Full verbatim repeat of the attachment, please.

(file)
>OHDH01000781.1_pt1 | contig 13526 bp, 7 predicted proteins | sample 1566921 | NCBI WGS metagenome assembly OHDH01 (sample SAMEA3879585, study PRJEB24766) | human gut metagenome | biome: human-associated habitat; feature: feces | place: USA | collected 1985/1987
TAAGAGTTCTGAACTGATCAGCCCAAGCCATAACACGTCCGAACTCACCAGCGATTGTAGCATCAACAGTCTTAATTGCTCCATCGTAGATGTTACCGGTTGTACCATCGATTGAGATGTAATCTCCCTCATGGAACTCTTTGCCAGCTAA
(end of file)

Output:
>OHDH01000781.1_pt1 | contig 13526 bp, 7 predicted proteins | sample 1566921 | NCBI WGS metagenome assembly OHDH01 (sample SAMEA3879585, study PRJEB24766) | human gut metagenome | biome: human-associated habitat; feature: feces | place: USA | collected 1985/1987
TAAGAGTTCTGAACTGATCAGCCCAAGCCATAACACGTCCGAACTCACCAGCGATTGTAGCATCAACAGTCTTAATTGCTCCATCGTAGATGTTACCGGTTGTACCATCGATTGAGATGTAATCTCCCTCATGGAACTCTTTGCCAGCTAA